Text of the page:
Sebastian Kuhns is growing as a baseball catcher and the northeast Indiana native is doing it in northeast Texas. The 2020 graduate of Carroll High School in Fort Wayne is a “COVID” freshman at Paris (Texas) Junior College, which is about 100 miles from Dallas. Through the Dragons’ first 17 games of 2022, Kuhns was hitting .400 (10-of-25) with five doubles and nine runs batted in over eight games while splitting playing time with freshman Zach Munton. Kuhns, who missed his senior season at Carroll because of the pandemic, Kuhns split his time in the summer of 2020 between the Chad Hines-coached Indiana Prospects travel team (he played for the Prospects in 2019, too) and the College Summer League at Grand Park in Westfield, Ind. He ended up with the Joe Thatcher-coached Park Rangers. Kuhns was at Lincoln Trail College in Robinson, Ill., for the 2021 season and hit .268 (11-of-41) with one home run and 13 RBIs in 18 games. He did not play in the summer of 2021, but trained at PRP Baseball in Noblesville, Ind. He did overall and throwing with Greg Vogt, Anthony Gomez and Justin Hancock, hitting with Quentin Brown and Noah Niswonger and strength workouts with Michael Hammerstand, Christian Sullivan and Bram Wood. Kuhns is considering another summer of training at PRP Baseball while possibly playing in the CSL. When Kuhns made it known that he would be transferring from Lincoln Trail, a couple of schools reached out. Among them was Paris, which had three catchers moving on. “I shot Coach (Clay) Cox a message,” says Kuhns. “He responded and now I’m here. I really enjoyed my phone call with him. I could tell everything he said was genuine. “I can’t not say enough about Coach Cox. He’s one of the top motivational coaches I’ve had. He knows what to say to get us fired up. He made it clear what the expectations are. Last year (Paris) had like 3.8 team GPA. They do things right here.” Kuhns signed at Paris — a National Junior College Athletic Association Division I Region 14 member — in mid-June. He he arrived Paris in the fall he was given No. 47. Any significance to to those digits? “Not really. Most of our class had already signed,” says Kuhns. “Maybe my arm’s like an AK-47?” Kuhns is on pace to earn an Associate Degree in Business Management while he hones his skills behind the plate. “There’s so many games within the game that I love,” says Kuhns, who moved from first base to catcher around age 12. “I take pride in picking up mannerisms of all my pitchers. It’s different for every guy.” Kuhns appreciates the engagement of the position. “You’re part of every pitch,” says Kuhns. “My arm is one of the tools that helped me getting into college. I was good at blocking, but my receiving wasn’t great. “(Receiving) is one of the biggest adjustments for me moving from high school to college, where there is a smaller strike zone. You try to steal strikes for your pitcher and keeps strikes as strikes. I’m working on that art. The strike zone in Texas is even smaller.” Kuhns talks about the junior college baseball life. “People throw around JUCO like an adjective,” says Kuhns. “Guys really embrace that. We’re just some gritty guys working hard. That’s one aspect I really like. It really is good baseball. Down here (in Texas) it really is no joke.” Kuhns played at Carroll for head coach Dave Ginder, who stressed all the situational things like first-and-third and bunt coverages. “I didn’t fully appreciate everything he did until I got into college,” says Kuhns. “He knows the game really well and he’s really good at passing it on to his players.” “I see similarities with Coach Cox and Coach Ginder. (Cox) let’s us do our thing. He’s not going to fix it if it ain’t broke.” As a Chargers sophomore, Kuhns was a third-stringer on a catching corps led by Hayden Jones (who is now in the Cincinnati Reds organization). “I can’t say enough about Hayden and what he helped me with in high school,” says Kuhns. “He helped me grow up and mature and with baseball in general. “He comes from a great family. I worked with his dad for a long time.” Kuhns went to Ken Jones (now assistant at Purdue Fort Wayne) at World Baseball Academy for catching and hitting lessons. The player was also at Wallen Baseball Softball and with the Fort Wayne Cubs/Fort Wayne Diamondbacks. Born in Auburn, Ind., Kuhns grew up in the Fort Wayne/Huntertown area. His parents are Brian Kuhns (stepmother Sherri Foster) and Kimberly Kuhns. His siblings are Josh Kuhns, Olivia Kuhns, Kesley Foster, Eric Foster, Chris Kiger, Cassandra Kiger and Kyle Kiger.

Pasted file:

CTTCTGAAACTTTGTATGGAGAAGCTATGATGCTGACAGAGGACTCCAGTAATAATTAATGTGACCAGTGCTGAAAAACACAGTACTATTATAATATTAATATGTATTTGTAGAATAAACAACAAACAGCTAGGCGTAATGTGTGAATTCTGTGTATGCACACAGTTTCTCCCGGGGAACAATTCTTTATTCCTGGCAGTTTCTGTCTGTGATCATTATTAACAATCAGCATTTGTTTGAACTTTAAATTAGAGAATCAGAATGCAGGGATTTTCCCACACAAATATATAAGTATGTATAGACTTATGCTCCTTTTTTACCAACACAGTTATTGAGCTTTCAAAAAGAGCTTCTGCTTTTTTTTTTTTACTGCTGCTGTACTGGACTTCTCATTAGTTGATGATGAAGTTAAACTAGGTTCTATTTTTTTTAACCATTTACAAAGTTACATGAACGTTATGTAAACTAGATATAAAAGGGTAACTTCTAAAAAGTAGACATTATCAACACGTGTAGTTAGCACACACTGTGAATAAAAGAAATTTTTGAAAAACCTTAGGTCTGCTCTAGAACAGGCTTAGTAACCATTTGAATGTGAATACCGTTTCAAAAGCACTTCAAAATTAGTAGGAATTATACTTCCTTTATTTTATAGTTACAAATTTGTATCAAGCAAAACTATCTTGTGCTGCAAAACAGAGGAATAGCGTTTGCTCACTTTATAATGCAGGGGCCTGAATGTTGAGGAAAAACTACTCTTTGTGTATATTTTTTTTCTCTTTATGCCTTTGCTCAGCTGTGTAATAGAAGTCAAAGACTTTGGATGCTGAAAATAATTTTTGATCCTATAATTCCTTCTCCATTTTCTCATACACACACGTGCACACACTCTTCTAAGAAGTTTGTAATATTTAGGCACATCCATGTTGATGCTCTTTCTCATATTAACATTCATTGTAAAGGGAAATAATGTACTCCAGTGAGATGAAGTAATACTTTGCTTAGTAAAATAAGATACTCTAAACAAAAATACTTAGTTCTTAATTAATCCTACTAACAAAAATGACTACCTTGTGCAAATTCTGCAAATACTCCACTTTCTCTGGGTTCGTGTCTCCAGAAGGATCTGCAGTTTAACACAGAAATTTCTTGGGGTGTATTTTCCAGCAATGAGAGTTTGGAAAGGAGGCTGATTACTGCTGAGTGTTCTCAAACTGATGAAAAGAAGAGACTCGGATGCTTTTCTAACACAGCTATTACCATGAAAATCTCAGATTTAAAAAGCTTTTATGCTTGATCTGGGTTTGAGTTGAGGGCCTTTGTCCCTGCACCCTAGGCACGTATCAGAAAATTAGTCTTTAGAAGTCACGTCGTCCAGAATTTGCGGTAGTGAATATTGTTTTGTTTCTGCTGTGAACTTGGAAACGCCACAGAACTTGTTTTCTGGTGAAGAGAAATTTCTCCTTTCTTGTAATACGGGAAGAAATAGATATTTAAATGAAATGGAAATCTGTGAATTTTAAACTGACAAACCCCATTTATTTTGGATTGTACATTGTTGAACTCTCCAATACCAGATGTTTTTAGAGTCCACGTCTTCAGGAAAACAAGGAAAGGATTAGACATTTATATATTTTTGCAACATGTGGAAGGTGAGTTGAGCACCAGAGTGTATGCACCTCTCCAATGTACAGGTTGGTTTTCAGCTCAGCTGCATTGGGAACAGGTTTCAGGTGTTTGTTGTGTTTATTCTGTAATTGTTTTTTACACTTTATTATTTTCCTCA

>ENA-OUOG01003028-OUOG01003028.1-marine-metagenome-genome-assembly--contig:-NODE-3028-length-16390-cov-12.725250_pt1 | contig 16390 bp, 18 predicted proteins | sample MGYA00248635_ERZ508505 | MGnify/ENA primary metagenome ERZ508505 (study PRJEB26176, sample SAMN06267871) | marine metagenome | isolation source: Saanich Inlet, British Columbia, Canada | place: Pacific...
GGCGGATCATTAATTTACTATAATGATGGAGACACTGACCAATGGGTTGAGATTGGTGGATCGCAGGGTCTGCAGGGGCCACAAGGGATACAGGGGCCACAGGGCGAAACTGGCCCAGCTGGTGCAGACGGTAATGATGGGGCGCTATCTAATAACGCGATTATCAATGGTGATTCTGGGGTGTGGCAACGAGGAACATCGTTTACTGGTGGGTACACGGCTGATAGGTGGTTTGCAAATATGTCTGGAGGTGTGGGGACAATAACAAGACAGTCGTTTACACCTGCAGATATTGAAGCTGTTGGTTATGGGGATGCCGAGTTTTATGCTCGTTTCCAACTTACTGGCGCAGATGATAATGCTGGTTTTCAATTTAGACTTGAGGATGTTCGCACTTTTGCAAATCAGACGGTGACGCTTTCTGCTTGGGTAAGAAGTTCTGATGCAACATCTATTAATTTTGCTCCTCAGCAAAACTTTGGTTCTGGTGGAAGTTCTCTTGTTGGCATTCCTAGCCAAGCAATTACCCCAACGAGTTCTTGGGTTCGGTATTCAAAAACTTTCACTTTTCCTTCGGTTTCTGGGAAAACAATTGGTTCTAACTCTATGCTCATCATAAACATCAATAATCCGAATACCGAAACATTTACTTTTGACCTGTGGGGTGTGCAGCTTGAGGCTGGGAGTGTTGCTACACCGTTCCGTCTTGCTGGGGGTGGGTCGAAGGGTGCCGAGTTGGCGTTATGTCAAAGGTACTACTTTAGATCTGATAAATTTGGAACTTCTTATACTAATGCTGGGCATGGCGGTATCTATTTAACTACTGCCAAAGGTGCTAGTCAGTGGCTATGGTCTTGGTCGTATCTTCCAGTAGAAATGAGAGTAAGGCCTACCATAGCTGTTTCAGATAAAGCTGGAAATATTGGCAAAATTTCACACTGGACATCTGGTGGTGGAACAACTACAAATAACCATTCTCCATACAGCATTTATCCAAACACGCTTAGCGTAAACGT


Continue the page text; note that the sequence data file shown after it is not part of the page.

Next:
Northeast Indiana is moving toward a large sports facility and baseball will be part of the mix. Auburn Sports Group is bringing Auburn Sports Park — a $42 million 170-acre multi-sport complex plus 90 more acres for retail (restaurants, gas stations, hotels) — to land adjacent once owned by RM Auctions/RM Sotheby’s on the east side of I-69 .1 of a mile off Exit 11A. Auburn Sports Park will be located about 30 miles south of the Indiana-Michigan line on I-69; about 20 miles to the heart of Fort Wayne, Ind.; about 60 miles west of Napoleon, Ohio; about 50 miles northeast of Warsaw, Ind.; about 120 miles southwest of Lansing, Mich.; about 100 miles southeast of Kalamazoo, Mich.; about 130 miles northeast of Grand Park in Westfield, Ind Auburn Sports Group’s leadership team features co-owner Joe Fisher, president/co-order Rod Sinn, vice president/director of basketball Grant Sinn and director of operations/director of outdoor fields Cole Walker. Brett Ratcliffe, assistant baseball coach at Trine University in Angola, Ind., and former head coach at Garrett (Ind.) High School, is the director of baseball/softball. Auburn Sports Park is to have eight turf fields suitable for high school/college baseball and softball. “A multi-sport complete in northeast Indiana is something that’s needed,” says Ratcliffe of the place which has already had commitments to bring events to serve athletes from Indiana, Michigan, Ohio and beyond. “This is another venue they can go to.” Existing buildings will be used and there will be construction and renovation to bring indoor basketball and volleyball courts and a multi-purpose field for football, soccer and lacrosse. One building will house seven batting cages. In addition, a 2-mile walking trail around the campus is planned as well as a splash pad. “We want to make sure it’s a great experience for kids and a good memory for people who come here,” says Ratcliffe, who expects some of the facility to be ready for events by late summer. Auburn Sports Park will be home to Prospect Select and Crossroads Baseball Series and the site of national championships. Eric Blakeley, who played baseball at Indiana University and in the Seattle Mariners organization, is Crossroads Baseball Series CEO. Jeremy Plexico, former pitching coach and recruiting coordinator at Ball State University, is Prospect Select president. Travis Keesling, who played and coached at Pendleton Heights High School, is Crossroads Baseball Series executive vice president. Ratcliffe says entities like the DeKalb County Visitors Bureau have been supportive and other partnerships have been discussed with the World Baseball Academy, Indiana Collegiate Summer Baseball League and Empowered Sports Club —all based in Fort Wayne — plus the YMCA of DeKalb County in Auburn and Team Pineapple Volleyball Club/Ball Sports Academy of Angola. With its location, Ratcliffe says Auburn Sports Park will be a great place for teams from NCAA D-I, D-II and D-III to NAIA and National Junior College Athletic Association schools to recruit.